Tag Archives: Rachel Joyce

The Changing Room by Jane Turley

I proofread The Changing Room and worked on its Book Club Discussion Points and Author Q and A. I’m very lucky that Jane Turley sent me a gorgeous paperback edition last week. It’s a joy to behold and it was a delight to work on.

The Changing RoomIt is undoubtedly the funniest novel I’ve read in a long time. Jane Turley’s natural wit and flair for sharp dialogue make this an absolute pleasure to read. She reminds me of Sue Townsend, with a good dose of Rachel Joyce: all three have a gift for seeing the humour and pathos of everyday life.

“Today, I am in the changing room of my life and tomorrow, win or lose, I’ll move forward a stronger and wiser woman.” 

Alongside the classic British comedy are deeply moving moments as Sandy looks after her mother, who is becoming increasingly difficult due to Alzheimer’s, and loses her brilliant PTA frenemy to illness. There is a strong sense of social justice, responsibility, and the importance of looking after each other and coming together in times of crisis, as well as a lot of enjoyable silliness.

It is essentially a warm, genuine and life-affirming novel. I cannot recommend it enough.

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Available from Amazon in ebook or paperback, Smashwords, or Barnes and Noble. Please read and review it.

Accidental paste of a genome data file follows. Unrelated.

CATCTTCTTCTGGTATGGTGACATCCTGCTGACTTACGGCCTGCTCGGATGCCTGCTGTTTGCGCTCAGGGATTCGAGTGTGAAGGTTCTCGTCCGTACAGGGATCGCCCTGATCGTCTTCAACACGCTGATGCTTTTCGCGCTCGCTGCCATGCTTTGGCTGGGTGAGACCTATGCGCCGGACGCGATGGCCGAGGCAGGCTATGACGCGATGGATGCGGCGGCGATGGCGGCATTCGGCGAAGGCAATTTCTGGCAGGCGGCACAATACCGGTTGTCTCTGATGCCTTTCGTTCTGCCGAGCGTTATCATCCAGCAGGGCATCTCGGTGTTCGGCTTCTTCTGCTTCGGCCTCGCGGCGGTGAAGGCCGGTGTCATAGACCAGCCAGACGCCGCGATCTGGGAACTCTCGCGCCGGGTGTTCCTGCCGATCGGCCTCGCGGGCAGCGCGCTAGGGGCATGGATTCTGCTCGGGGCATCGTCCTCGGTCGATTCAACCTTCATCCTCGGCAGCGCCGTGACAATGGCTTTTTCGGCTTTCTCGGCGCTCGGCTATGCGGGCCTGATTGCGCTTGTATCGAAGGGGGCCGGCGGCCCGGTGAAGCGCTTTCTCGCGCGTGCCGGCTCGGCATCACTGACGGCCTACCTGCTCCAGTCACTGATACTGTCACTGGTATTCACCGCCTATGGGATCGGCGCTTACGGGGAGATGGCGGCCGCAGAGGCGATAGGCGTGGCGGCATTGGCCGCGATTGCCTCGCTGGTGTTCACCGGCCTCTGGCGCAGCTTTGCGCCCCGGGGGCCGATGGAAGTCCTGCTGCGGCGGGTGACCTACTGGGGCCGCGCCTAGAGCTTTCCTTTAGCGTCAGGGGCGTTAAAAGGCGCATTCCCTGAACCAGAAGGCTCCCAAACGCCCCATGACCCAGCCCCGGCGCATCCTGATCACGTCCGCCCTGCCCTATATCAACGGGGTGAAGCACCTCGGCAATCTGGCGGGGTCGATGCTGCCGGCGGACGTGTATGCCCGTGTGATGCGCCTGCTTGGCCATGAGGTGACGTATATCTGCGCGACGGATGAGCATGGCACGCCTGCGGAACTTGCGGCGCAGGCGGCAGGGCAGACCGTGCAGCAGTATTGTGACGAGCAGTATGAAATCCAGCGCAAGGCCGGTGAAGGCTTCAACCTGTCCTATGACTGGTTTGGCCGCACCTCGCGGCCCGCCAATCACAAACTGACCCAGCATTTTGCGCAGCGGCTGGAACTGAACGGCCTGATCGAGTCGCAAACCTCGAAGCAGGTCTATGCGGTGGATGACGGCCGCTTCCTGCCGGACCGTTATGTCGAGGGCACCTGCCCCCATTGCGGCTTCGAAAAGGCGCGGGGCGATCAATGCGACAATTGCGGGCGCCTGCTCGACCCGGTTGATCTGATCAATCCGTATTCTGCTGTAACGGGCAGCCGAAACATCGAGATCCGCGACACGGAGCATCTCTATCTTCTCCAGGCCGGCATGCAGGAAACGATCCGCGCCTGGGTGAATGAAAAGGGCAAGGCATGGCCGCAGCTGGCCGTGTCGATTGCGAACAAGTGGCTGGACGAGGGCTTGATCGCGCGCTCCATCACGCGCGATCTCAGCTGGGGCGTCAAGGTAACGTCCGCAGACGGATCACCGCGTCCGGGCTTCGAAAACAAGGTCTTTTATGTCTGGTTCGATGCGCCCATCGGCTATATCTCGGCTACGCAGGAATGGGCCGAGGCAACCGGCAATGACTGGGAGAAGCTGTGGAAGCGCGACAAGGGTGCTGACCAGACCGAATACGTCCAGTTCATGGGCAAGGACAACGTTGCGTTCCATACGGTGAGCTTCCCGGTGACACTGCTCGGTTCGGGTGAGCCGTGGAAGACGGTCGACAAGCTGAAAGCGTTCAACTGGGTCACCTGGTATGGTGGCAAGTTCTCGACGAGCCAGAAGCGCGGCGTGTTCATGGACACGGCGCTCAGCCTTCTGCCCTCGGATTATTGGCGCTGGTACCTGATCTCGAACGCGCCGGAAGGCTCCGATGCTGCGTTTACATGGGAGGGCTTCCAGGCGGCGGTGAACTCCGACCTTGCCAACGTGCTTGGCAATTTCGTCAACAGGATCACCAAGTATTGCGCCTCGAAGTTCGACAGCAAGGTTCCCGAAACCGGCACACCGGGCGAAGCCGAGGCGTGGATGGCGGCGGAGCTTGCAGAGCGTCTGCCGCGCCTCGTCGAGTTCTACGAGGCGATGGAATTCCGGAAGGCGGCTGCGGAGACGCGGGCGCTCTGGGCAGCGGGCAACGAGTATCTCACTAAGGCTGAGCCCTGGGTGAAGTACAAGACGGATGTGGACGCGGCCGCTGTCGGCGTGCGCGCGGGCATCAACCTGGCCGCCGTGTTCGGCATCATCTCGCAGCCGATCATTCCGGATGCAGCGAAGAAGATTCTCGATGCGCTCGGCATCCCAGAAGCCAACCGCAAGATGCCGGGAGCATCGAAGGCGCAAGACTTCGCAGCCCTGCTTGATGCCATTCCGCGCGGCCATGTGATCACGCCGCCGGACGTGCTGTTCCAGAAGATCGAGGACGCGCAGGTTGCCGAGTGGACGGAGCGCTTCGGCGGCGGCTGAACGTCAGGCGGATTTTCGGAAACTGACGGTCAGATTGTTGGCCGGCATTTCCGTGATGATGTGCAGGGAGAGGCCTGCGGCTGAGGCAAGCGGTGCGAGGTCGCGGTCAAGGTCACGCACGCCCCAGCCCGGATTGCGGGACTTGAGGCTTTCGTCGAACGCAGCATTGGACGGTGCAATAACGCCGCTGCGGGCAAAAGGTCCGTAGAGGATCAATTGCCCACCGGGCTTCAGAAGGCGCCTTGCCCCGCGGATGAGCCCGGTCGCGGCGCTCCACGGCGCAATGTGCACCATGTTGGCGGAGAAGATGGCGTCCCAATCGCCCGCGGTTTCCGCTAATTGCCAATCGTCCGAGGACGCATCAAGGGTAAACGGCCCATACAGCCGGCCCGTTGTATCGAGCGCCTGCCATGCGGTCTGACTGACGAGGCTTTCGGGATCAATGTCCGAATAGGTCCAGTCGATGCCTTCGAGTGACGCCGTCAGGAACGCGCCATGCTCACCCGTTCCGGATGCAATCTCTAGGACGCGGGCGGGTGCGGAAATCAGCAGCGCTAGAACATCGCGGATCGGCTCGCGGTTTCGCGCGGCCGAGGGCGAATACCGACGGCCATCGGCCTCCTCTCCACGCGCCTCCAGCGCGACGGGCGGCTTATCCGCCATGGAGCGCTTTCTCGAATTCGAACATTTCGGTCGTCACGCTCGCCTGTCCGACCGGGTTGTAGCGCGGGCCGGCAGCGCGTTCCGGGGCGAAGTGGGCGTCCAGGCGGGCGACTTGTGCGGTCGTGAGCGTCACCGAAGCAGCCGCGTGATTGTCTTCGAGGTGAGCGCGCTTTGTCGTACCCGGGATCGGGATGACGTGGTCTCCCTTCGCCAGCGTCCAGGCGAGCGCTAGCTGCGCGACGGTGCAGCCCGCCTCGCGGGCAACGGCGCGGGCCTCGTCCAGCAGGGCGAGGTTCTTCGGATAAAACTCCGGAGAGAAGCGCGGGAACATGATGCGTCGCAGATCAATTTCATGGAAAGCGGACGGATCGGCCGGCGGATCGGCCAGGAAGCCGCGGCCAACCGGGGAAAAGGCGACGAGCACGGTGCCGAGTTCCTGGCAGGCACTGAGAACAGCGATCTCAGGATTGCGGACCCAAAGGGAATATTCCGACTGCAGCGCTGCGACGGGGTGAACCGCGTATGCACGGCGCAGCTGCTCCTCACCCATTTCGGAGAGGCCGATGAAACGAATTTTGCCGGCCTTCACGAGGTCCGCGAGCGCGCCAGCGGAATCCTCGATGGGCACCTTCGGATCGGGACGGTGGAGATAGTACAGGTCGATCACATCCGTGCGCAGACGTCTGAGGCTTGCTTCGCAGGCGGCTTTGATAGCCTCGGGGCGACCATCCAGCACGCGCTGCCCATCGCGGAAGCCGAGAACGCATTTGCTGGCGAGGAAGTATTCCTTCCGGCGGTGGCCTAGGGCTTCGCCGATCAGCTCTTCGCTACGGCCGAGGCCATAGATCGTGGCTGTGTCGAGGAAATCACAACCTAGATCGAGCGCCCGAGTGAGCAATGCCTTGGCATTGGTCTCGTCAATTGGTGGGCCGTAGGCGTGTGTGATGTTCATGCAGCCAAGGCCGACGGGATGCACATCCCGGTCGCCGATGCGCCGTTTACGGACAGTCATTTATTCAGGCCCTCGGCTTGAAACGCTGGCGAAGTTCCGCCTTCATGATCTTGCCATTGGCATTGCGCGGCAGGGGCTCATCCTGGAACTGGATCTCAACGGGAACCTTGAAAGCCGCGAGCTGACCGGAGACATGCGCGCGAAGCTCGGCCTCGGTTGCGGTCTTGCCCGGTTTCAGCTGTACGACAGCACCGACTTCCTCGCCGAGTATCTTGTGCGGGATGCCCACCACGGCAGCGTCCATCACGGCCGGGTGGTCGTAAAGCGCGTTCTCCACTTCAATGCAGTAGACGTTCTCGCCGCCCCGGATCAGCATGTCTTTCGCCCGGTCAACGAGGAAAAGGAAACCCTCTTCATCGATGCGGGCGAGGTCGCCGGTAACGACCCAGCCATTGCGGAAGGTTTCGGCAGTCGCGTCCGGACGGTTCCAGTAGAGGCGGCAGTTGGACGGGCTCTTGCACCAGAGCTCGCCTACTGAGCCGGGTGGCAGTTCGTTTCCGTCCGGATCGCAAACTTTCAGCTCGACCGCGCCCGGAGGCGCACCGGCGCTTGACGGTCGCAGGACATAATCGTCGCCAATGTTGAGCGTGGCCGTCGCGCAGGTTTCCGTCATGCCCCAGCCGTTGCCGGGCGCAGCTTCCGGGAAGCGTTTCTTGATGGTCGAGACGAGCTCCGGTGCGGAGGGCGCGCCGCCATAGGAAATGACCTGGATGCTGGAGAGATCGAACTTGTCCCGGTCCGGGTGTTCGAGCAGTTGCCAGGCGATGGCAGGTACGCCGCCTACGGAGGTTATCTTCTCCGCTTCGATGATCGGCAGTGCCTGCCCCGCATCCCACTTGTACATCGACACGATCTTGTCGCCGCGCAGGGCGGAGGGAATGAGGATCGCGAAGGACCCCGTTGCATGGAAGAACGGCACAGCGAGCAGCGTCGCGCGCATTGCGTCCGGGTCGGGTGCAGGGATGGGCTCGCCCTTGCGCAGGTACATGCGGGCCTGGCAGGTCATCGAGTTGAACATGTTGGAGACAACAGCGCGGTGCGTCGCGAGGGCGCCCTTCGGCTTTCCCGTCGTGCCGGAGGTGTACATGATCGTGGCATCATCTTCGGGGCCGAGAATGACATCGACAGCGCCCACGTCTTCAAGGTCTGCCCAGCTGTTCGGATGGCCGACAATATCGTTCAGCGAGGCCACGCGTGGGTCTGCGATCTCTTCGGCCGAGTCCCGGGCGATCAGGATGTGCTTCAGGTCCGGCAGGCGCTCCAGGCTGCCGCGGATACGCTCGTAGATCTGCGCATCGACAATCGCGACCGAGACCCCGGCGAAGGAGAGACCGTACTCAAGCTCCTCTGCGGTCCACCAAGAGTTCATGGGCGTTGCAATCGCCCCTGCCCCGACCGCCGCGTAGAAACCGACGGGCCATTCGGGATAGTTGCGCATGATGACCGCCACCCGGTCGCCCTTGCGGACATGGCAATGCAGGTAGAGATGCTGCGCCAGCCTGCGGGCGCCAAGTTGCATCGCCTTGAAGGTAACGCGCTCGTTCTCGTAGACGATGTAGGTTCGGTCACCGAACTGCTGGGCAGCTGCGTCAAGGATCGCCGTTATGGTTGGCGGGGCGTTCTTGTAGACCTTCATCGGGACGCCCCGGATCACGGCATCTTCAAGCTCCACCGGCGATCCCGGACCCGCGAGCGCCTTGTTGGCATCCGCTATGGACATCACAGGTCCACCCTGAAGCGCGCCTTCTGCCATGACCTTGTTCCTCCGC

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The Love Song of Miss Queenie Hennessey by Rachel Joyce.

the-love-song-of-miss-queenie-hennessy

I rather enjoyed The Unlikely Pilgrimage of Harold Fry, so I was interested to read the companion book, from the perspective of the woman Harold was walking to. Queenie is in the last stages of her life and uses her ‘waiting time’ to write a letter to Harold, as she is no longer able to speak. Some of it is a little surreal and morphine-addled, lending veracity to her narrative. Colour is provided by the other residents of the hospice, but it’s heartbreaking as they inevitably die.

“If only memory were a library with everything stored where it should be. If only you could walk to the desk and say to the assistant, I’d like to return the painful memories about … and take out some happier ones, please”

The story of her time with Harold is moving – an absolute classic of unrequited love. Though Queenie has a secret, and she must keep writing until she gets to it. The thing I enjoyed most in the novel was the vivid description of her sea garden: a monument to her life in driftwood and shells.

The ending took me by surprise – something I hugely admire in a novel. I highly recommend it.

Have you read it? What did you think?

The idea of a novel taking place during another novel, but from a different perspective, was very interesting. The parallel story enhances the first. Are there any other novelists that have done this? I’d love to know.

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The Unlikely Pilgrimage of Harold Fry by Rachel Joyce

When Harold Fry nips out one morning to post a letter, leaving his wife hoovering upstairs, he has no idea that he is about to walk from one end of the country to the other. He has no hiking boots or map, let alone a compass, waterproof or mobile phone. All he knows is that he must keep walking. To save someone else's life.